To improve measuring speed or part throughput, custom fixture gaging might be the best solution for these measurements. However, because these inspection devices are custom designed and produced, they are often expensive and not flexible enough to accommodate part variations going though a machining cell. Thus, the investment can be substantial if a custom gage is required for each part in production. In this case, a modular, flexible gaging system can be an attractive alternative.
The Modular Concept
The idea behind modular gaging fixtures is to take all the elements found in high-precision, comparative gaging and turn them into reconfigurable, modular components. Comparative gages consist of basic, common components. For example, comparative gages have solid reference anvils, a sensitive contact, part references (backstops) and a readout, all mounted on a stable frame.
The use of standard components enables flexible measuring devices to be designed and assembled for a wide range of workpieces. Common elements enable them to be recon-figured for similar or different applications. Whereas a traditional comparative gage might be built for one size shaft with five diameters, a modular gage can be adjusted with relative ease for five diameters of different sizes and at different locations.
Along with the flexible gaging components, an instrumentation package—perhaps tablet based—is needed to store various programs corresponding to the parts to be measured. Thus, change-over involves reconfiguring the gage components for the next part and selecting the matching part program. This concept follows the strategy of using the same machine to produce similar parts by simply changing pre-set cutting tools and downloading the correct part program.
Thus, while the machine operator changes tooling and reprograms the machine for the new part, the gage technician resets the modular gaging elements to the new part and selects the correct gaging program.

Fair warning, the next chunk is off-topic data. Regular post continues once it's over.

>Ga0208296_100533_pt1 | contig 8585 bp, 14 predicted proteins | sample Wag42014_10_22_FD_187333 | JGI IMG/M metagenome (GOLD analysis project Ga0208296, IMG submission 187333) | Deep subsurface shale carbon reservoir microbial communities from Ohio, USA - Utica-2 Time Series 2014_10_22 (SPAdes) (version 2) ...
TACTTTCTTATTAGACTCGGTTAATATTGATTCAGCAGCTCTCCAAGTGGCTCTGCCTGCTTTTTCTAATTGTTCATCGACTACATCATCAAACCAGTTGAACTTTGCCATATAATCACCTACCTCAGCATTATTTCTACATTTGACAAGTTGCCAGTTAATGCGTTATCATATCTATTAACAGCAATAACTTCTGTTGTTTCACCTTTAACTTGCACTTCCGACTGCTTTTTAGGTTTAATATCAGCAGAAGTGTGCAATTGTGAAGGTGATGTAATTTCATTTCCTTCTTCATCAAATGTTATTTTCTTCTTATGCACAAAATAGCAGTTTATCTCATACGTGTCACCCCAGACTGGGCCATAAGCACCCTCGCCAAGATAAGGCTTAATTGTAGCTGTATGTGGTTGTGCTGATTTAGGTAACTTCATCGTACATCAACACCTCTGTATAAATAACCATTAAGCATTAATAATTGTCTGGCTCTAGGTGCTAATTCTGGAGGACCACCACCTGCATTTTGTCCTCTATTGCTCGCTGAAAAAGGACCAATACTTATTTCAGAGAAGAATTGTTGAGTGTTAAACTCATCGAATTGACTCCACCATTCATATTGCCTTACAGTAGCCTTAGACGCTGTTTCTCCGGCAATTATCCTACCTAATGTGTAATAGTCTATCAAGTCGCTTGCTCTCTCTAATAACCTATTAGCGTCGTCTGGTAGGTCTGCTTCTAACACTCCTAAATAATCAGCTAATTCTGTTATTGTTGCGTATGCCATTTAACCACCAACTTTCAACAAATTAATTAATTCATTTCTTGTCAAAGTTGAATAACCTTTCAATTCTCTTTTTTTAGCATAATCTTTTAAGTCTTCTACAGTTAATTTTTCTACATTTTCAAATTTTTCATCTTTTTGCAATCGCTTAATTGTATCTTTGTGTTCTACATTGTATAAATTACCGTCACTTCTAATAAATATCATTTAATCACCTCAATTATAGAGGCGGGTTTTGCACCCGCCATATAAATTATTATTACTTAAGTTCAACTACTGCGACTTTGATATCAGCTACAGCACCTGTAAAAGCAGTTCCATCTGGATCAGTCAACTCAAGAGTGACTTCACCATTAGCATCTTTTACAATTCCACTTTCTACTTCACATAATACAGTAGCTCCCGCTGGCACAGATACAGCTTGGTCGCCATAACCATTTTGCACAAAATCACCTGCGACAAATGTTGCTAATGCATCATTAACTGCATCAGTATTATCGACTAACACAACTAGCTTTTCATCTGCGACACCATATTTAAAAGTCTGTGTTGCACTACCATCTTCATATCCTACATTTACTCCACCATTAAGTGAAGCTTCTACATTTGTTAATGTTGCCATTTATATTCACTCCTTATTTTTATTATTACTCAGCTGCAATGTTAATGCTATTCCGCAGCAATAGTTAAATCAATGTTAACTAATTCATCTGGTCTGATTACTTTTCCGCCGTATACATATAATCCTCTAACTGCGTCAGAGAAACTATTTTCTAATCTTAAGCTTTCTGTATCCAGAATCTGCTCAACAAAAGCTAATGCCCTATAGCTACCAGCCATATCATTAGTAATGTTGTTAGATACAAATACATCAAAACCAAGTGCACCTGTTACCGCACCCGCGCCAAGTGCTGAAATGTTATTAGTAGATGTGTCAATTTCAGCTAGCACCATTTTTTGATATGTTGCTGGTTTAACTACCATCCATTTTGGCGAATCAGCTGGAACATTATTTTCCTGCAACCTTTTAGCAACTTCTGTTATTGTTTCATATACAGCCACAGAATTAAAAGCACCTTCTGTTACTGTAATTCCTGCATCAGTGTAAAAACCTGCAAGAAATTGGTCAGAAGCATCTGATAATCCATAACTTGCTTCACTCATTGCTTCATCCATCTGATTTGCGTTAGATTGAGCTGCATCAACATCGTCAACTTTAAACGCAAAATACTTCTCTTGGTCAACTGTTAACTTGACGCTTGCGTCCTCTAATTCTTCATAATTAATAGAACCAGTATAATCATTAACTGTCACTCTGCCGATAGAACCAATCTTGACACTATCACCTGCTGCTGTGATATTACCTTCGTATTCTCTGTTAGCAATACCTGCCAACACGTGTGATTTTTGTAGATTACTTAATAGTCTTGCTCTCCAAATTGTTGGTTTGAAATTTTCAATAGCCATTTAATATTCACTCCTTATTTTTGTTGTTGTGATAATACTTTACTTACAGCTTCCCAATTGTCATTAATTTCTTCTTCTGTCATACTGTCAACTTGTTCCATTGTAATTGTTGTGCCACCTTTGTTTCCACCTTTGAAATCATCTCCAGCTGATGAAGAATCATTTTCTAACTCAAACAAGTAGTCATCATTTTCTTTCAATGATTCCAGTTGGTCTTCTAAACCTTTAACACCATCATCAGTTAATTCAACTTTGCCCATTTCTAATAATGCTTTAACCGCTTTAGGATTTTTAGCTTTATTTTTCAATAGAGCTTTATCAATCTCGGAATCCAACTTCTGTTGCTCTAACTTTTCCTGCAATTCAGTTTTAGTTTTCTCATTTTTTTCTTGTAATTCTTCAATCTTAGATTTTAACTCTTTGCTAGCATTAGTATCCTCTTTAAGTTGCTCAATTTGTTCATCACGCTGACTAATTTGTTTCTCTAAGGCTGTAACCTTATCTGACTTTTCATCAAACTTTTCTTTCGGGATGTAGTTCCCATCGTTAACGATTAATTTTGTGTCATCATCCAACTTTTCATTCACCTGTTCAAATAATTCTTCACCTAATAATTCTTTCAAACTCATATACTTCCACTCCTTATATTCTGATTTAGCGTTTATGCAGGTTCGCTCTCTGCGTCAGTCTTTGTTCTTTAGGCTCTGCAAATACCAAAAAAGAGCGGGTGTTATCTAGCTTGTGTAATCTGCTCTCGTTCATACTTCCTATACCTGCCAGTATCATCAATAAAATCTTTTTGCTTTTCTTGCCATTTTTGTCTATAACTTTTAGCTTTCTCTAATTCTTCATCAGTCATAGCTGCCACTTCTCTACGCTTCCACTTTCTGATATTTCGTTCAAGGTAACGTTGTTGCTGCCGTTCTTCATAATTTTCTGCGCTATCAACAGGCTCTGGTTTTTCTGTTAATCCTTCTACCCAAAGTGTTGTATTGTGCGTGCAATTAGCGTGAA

Whether measuring an OD, ID or length, the modular gaging elements can be configured
for simple or complex workpiece geometries. Keeping the design of the modular components slim and compact, many measuring points can be inspected within a small area of the workpiece.
Just as there are different levels of performance and robustness in the design of standard, hand-held comparative gaging, modular gaging components can follow a similar design philosophy. For example, if the tolerance on the part is fairly “wide open,” a modular element with the appropriate level of precision can be applied. However, if the manufacturing process occurs in a harsh environment and involves tight tolerances, suitable modular elements and gaging techniques are available as well.
Let’s take a look at the components for “good, better, best” options for measuring an outside diameter.
• Good. A single LVDT (linear variable differential transducer) or digital indicator and a set of parallelograms linked together as shown in the second illustration creates the least costly configuration that offers fairly good performance. It is likely to be sufficient for a simple dimensional check. Because the parallelograms are subject to little friction, they can provide years of service.
• Better. Another economical approach, shown in the third illustration, consists of a single LVDT in a fixture that measures the part “differentially” by mechanically linking the two parallelograms. With proper contact positioning and long lead-ins on the contacts, the part can slide easily into the gaging station. Versions with pneumatic retraction can further reduce potential abuse of the probe and parallelogram frame.
• Best. For highest accuracy and most lasting performance, configurations using a precision ball-bushing mechanism with pneumatic retraction like the one in the fourth illustration are recommended. These provisions protect the LVDTs from shock, as they only touch the part when the probes are released into position, and the ball-bushing construction provides extremely long life.
Benefits of a flexible, modular system include:
• Reusability of standard elements. Once production of a particular workpiece has ceased, standard elements can be reused for another workpiece.
• A choice of different mechanisms for guiding the moving part of the stylus, selectable for the accuracy requirements of the measuring task.
• Reduced development and implementation time.
• Availability of the equipment: standard elements can be stocked by the supplier for immediate delivery when new gaging requirements emerge.
An initial gaging system can be constructed by the customer using standard elements obtained from a catalog. Alternatively, these elements can be ordered as a complete solution for the first setup, and then changed later as needed.
Modular, flexible gaging systems are still under active development. As noted above, these systems are not intended to replace either lower-precision handheld gages such as calipers and micrometers, or higher-precision tools such as snap gages, bench stands or more traditional ID/OD gages. Rather, these systems are intended to complement existing gages to help adapt inspection methodologies to an evolving manufacturing environment.
ABOUT THE AUTHOR
George Schuetz is director-precision gages for Mahr Federal Inc.
and a regular columnist in Modern Machine Shop.